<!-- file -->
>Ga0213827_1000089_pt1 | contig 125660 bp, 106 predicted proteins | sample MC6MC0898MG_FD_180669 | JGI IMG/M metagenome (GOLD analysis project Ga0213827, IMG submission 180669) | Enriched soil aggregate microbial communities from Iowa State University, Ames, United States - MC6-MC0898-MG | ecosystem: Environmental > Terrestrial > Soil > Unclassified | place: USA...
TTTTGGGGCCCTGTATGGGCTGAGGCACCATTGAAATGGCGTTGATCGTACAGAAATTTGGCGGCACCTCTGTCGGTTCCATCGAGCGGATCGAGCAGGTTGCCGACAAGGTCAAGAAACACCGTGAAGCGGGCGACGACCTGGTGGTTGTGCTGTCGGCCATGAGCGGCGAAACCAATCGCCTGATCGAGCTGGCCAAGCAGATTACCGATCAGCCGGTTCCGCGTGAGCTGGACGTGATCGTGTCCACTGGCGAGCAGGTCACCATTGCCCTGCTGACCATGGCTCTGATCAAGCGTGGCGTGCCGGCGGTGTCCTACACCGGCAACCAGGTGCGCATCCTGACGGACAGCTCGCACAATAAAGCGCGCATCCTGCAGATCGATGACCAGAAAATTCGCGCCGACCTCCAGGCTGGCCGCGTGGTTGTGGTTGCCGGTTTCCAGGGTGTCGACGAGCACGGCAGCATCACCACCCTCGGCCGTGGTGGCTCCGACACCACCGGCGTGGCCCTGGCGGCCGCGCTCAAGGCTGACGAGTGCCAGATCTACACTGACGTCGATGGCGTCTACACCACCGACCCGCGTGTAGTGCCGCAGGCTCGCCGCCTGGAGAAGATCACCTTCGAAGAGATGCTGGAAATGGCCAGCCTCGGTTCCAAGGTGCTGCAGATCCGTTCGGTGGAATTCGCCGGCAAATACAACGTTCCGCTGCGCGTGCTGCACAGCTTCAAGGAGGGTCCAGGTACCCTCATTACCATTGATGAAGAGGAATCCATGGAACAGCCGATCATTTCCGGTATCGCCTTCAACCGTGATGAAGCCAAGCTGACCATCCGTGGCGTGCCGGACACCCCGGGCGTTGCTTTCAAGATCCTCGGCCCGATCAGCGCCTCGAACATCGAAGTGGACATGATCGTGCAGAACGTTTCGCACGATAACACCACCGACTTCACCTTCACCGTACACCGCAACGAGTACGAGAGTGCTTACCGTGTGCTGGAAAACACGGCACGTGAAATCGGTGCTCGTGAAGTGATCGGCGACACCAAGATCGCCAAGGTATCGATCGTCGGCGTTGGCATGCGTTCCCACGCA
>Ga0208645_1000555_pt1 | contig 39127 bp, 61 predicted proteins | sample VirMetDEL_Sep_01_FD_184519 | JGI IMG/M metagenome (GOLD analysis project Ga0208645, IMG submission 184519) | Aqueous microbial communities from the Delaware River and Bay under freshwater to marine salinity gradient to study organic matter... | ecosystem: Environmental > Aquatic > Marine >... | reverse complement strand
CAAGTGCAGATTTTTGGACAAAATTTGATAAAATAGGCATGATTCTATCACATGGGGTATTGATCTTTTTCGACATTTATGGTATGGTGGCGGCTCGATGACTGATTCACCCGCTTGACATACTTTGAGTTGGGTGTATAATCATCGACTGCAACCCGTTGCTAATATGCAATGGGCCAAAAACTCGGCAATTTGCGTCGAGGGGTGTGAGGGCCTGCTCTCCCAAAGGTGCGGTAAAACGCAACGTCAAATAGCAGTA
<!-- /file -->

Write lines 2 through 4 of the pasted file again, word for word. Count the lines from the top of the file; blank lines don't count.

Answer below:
TTTTGGGGCCCTGTATGGGCTGAGGCACCATTGAAATGGCGTTGATCGTACAGAAATTTGGCGGCACCTCTGTCGGTTCCATCGAGCGGATCGAGCAGGTTGCCGACAAGGTCAAGAAACACCGTGAAGCGGGCGACGACCTGGTGGTTGTGCTGTCGGCCATGAGCGGCGAAACCAATCGCCTGATCGAGCTGGCCAAGCAGATTACCGATCAGCCGGTTCCGCGTGAGCTGGACGTGATCGTGTCCACTGGCGAGCAGGTCACCATTGCCCTGCTGACCATGGCTCTGATCAAGCGTGGCGTGCCGGCGGTGTCCTACACCGGCAACCAGGTGCGCATCCTGACGGACAGCTCGCACAATAAAGCGCGCATCCTGCAGATCGATGACCAGAAAATTCGCGCCGACCTCCAGGCTGGCCGCGTGGTTGTGGTTGCCGGTTTCCAGGGTGTCGACGAGCACGGCAGCATCACCACCCTCGGCCGTGGTGGCTCCGACACCACCGGCGTGGCCCTGGCGGCCGCGCTCAAGGCTGACGAGTGCCAGATCTACACTGACGTCGATGGCGTCTACACCACCGACCCGCGTGTAGTGCCGCAGGCTCGCCGCCTGGAGAAGATCACCTTCGAAGAGATGCTGGAAATGGCCAGCCTCGGTTCCAAGGTGCTGCAGATCCGTTCGGTGGAATTCGCCGGCAAATACAACGTTCCGCTGCGCGTGCTGCACAGCTTCAAGGAGGGTCCAGGTACCCTCATTACCATTGATGAAGAGGAATCCATGGAACAGCCGATCATTTCCGGTATCGCCTTCAACCGTGATGAAGCCAAGCTGACCATCCGTGGCGTGCCGGACACCCCGGGCGTTGCTTTCAAGATCCTCGGCCCGATCAGCGCCTCGAACATCGAAGTGGACATGATCGTGCAGAACGTTTCGCACGATAACACCACCGACTTCACCTTCACCGTACACCGCAACGAGTACGAGAGTGCTTACCGTGTGCTGGAAAACACGGCACGTGAAATCGGTGCTCGTGAAGTGATCGGCGACACCAAGATCGCCAAGGTATCGATCGTCGGCGTTGGCATGCGTTCCCACGCA
>Ga0208645_1000555_pt1 | contig 39127 bp, 61 predicted proteins | sample VirMetDEL_Sep_01_FD_184519 | JGI IMG/M metagenome (GOLD analysis project Ga0208645, IMG submission 184519) | Aqueous microbial communities from the Delaware River and Bay under freshwater to marine salinity gradient to study organic matter... | ecosystem: Environmental > Aquatic > Marine >... | reverse complement strand
CAAGTGCAGATTTTTGGACAAAATTTGATAAAATAGGCATGATTCTATCACATGGGGTATTGATCTTTTTCGACATTTATGGTATGGTGGCGGCTCGATGACTGATTCACCCGCTTGACATACTTTGAGTTGGGTGTATAATCATCGACTGCAACCCGTTGCTAATATGCAATGGGCCAAAAACTCGGCAATTTGCGTCGAGGGGTGTGAGGGCCTGCTCTCCCAAAGGTGCGGTAAAACGCAACGTCAAATAGCAGTA